Zara’s return policy is quite strict. The garment must be in the same condition as when it was purchased. In the UK, the company has even started charging $1.95 for returning purchases by post. In fact, 37 countries now have return costs.
There are currently no return fees in the United States. However, it could happen. Zara’s returns policy in the US is already quite strict (items must be accompanied by a receipt, returned within 30 days and in pristine condition), but I think the current global economic conditions are considering Zara and some other companies to charge for the return of goods.
Especially lately, customers have abused the returns system. Many shoppers buy a few different items or order two or three sizes to make sure they fit properly. Subsequently, rejected selections and incorrect sizes of the garments ordered will be returned for credit. Since Zara consistently cuts garments to size, it is really an outrageous practice that is costly to the company for customers to constantly make such returns.
Of course, during the pandemic caused by COVID-19, when stores were closed and customers were reluctant to shop in person as they slowly reopened, customer needs were met by shopping online. At the time, just under 40 percent of retailers charged for returned goods. Rising costs have caused some retailers to reconsider this policy as they look at every penny that can be recovered as it affects the store’s profitability.
I’d always argued that the now-defunct, semi-annual catalogs that Sears and JCPenney sent out should be written in plain language with specific trade information to help customers make their choice and order with confidence. Back then, no one (customer or retailer) wanted to deal with the hassle (or expense) of handling returns.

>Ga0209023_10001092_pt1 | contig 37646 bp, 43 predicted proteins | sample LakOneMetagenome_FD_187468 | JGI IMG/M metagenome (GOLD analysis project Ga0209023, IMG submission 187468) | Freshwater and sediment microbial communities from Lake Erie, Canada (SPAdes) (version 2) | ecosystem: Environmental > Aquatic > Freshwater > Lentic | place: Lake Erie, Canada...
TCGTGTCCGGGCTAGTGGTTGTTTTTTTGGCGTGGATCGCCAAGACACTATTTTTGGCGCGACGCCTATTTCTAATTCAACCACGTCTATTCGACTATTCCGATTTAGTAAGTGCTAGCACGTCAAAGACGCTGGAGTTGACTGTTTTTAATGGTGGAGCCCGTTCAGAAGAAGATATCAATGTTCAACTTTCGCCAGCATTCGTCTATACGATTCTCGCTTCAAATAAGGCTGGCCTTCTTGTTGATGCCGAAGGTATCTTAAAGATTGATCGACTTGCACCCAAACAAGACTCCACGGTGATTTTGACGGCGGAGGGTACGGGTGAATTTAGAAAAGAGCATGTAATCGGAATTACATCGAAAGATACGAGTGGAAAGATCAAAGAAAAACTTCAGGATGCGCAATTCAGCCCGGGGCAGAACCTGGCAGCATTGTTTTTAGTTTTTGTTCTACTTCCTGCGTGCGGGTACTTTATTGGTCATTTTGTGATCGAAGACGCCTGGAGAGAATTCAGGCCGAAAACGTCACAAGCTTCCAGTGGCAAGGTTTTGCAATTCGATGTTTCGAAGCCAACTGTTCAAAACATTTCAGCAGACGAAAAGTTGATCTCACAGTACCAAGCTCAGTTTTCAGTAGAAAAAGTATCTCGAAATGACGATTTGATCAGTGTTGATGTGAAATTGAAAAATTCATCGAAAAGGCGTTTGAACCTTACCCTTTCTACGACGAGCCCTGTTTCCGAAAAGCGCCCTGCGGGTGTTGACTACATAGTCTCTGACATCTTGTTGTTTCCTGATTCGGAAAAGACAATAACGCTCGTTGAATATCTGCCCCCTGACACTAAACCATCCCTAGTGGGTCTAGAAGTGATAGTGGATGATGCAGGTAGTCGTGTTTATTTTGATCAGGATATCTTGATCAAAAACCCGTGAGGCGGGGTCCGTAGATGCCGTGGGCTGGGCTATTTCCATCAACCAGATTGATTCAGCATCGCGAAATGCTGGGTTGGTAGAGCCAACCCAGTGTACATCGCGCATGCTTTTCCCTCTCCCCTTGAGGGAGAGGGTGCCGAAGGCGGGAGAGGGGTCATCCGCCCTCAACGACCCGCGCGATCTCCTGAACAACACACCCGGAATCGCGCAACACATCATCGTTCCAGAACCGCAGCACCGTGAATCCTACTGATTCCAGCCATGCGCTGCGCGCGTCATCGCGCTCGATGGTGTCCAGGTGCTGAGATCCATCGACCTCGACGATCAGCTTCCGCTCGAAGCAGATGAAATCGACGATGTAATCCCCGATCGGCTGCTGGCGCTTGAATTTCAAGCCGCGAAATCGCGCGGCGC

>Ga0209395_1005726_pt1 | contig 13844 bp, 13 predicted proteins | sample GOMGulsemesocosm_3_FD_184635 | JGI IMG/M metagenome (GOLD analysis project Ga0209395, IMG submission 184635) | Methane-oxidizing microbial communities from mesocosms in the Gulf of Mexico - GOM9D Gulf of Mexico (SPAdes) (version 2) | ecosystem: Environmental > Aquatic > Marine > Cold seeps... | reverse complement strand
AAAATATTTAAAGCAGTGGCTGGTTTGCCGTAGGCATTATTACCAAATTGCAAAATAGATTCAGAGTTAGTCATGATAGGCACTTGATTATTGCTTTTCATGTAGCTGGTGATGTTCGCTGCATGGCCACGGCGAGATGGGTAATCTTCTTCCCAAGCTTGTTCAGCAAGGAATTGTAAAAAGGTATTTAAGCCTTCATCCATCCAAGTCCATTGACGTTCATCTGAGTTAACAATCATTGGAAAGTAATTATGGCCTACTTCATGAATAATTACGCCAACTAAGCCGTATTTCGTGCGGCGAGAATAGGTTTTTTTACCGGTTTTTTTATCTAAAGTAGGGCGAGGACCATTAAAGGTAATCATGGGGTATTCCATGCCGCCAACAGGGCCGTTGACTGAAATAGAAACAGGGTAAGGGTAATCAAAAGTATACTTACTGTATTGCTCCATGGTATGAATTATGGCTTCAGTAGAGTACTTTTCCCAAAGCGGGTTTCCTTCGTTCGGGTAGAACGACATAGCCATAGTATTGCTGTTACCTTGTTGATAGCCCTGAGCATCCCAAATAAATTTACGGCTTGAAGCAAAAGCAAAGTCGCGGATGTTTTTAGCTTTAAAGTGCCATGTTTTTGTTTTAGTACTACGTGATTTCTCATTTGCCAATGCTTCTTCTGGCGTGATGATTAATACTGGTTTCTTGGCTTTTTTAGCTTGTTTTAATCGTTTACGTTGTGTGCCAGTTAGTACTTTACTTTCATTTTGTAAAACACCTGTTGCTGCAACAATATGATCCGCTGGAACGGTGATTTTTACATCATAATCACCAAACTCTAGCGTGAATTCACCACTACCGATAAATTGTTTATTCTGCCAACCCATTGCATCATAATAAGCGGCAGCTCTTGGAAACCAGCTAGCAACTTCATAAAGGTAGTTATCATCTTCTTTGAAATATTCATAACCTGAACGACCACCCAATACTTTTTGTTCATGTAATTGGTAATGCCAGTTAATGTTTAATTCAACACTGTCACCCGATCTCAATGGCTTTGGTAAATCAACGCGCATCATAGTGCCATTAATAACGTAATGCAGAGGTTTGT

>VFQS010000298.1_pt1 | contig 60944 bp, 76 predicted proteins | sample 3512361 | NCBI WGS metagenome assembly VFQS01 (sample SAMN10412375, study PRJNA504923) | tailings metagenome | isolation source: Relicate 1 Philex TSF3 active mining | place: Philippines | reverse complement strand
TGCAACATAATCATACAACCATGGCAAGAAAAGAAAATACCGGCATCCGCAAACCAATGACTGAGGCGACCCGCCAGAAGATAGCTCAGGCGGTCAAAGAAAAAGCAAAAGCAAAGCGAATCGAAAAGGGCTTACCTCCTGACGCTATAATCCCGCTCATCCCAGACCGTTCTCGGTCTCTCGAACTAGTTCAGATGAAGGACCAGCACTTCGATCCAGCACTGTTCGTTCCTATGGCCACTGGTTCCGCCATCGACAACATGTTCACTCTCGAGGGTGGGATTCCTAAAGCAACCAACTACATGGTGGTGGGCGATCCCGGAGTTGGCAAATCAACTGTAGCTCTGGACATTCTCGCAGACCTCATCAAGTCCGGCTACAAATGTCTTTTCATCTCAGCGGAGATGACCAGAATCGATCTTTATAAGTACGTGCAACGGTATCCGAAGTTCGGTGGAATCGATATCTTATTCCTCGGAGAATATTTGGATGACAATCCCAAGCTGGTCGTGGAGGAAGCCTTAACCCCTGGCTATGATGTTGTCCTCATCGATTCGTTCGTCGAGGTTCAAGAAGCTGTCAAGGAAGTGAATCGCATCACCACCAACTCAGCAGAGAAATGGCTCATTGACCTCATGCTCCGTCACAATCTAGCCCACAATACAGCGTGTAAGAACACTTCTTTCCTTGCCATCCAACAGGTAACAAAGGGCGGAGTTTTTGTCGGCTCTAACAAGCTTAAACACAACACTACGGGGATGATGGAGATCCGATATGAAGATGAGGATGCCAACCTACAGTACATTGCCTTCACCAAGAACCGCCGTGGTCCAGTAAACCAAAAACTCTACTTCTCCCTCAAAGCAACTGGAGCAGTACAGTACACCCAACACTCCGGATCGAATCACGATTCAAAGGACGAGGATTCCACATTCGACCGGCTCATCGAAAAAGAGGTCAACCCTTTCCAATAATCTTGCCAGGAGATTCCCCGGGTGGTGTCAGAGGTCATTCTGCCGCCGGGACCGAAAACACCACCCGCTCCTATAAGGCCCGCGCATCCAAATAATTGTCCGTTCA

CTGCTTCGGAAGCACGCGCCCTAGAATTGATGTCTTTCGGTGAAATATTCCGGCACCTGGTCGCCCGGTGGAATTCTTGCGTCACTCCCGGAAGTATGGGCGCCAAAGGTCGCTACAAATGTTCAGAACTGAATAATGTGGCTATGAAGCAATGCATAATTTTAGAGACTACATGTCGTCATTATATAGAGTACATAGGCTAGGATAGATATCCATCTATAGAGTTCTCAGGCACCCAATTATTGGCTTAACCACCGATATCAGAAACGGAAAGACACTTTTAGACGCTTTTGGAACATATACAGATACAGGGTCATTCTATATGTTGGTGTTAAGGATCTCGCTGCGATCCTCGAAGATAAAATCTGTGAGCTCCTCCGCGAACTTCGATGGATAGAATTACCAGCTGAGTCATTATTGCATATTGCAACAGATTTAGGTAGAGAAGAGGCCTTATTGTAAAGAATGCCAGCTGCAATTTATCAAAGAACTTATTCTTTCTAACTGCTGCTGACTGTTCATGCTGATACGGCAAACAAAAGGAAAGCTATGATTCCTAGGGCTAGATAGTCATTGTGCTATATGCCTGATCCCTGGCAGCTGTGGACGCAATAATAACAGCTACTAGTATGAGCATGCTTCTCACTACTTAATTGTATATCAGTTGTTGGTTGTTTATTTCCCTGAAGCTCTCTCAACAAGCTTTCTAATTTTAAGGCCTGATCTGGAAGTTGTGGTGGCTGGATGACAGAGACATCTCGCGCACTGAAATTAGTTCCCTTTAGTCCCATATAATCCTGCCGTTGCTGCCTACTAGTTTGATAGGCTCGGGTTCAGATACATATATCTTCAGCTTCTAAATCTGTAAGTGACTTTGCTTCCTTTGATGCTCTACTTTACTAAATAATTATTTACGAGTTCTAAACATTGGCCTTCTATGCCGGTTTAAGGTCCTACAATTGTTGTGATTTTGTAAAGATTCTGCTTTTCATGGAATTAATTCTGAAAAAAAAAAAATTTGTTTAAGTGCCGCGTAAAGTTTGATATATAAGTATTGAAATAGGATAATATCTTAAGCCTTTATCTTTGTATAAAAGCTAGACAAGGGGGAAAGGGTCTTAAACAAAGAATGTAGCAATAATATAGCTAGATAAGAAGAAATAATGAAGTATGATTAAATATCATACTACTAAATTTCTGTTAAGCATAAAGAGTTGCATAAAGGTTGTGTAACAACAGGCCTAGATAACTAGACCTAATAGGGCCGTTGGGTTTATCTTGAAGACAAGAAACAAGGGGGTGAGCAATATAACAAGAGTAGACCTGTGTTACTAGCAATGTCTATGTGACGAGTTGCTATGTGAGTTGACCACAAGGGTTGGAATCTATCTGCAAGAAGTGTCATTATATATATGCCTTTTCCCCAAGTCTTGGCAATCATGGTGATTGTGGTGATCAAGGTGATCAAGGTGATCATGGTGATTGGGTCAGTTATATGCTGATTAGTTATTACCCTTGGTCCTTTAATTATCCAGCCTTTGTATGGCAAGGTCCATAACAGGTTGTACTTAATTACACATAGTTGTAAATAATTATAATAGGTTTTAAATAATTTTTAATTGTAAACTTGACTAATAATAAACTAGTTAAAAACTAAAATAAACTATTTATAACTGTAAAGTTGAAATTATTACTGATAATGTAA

Now let’s look at more recent shopping activity. From a retailer’s point of view, the convenient, often free returns policy has created problems. Online shopping has added a lot of shopping costs. The goods must be selected, carefully packed, delivered and finally received by a customer. The sales process lacks the seller’s comments (such positive reinforcement as ‘Oh, that looks great on you) and the customer may have doubts about her purchase. The lack of such reinforcement during the purchasing process often encourages customers to purchase items with the intention of returning some of them after viewing them at home. And since the price of a Zara garment (or any other brand) has skyrocketed, making every purchase a special transaction, customers naturally benefit from the process.
This results in real, measurable costs for retailers. But can stores here in the US stop offering free returns? UPS claims it will process 60 million returns this year (after Christmas), which is 10 percent more than last year. It’s no surprise as more customers are now being trained to use the internet for purchases.
As mentioned above, return costs are seen in other countries. In the UK, Uniqlo and Next also charge for returns. Uniqlo sends a return label that costs $7 since March 1, 2021. On the other hand, Shein allows a free return for the first time and then charges $7 for subsequent returns.
POSTSCRIPT: Some customers continue to expect free returns, but savvy retailers have now discovered that internet costs have become so exorbitant that they need to rethink their business model. It could very well mean that stores have to charge for returns. Operating costs have risen dramatically and will continue to pressure management to increase prices and treat such costs as return costs as well. Nobody likes the idea of increasing customer costs, and it will have to be done with charm. But I think it’s likely that many other retailers will join in.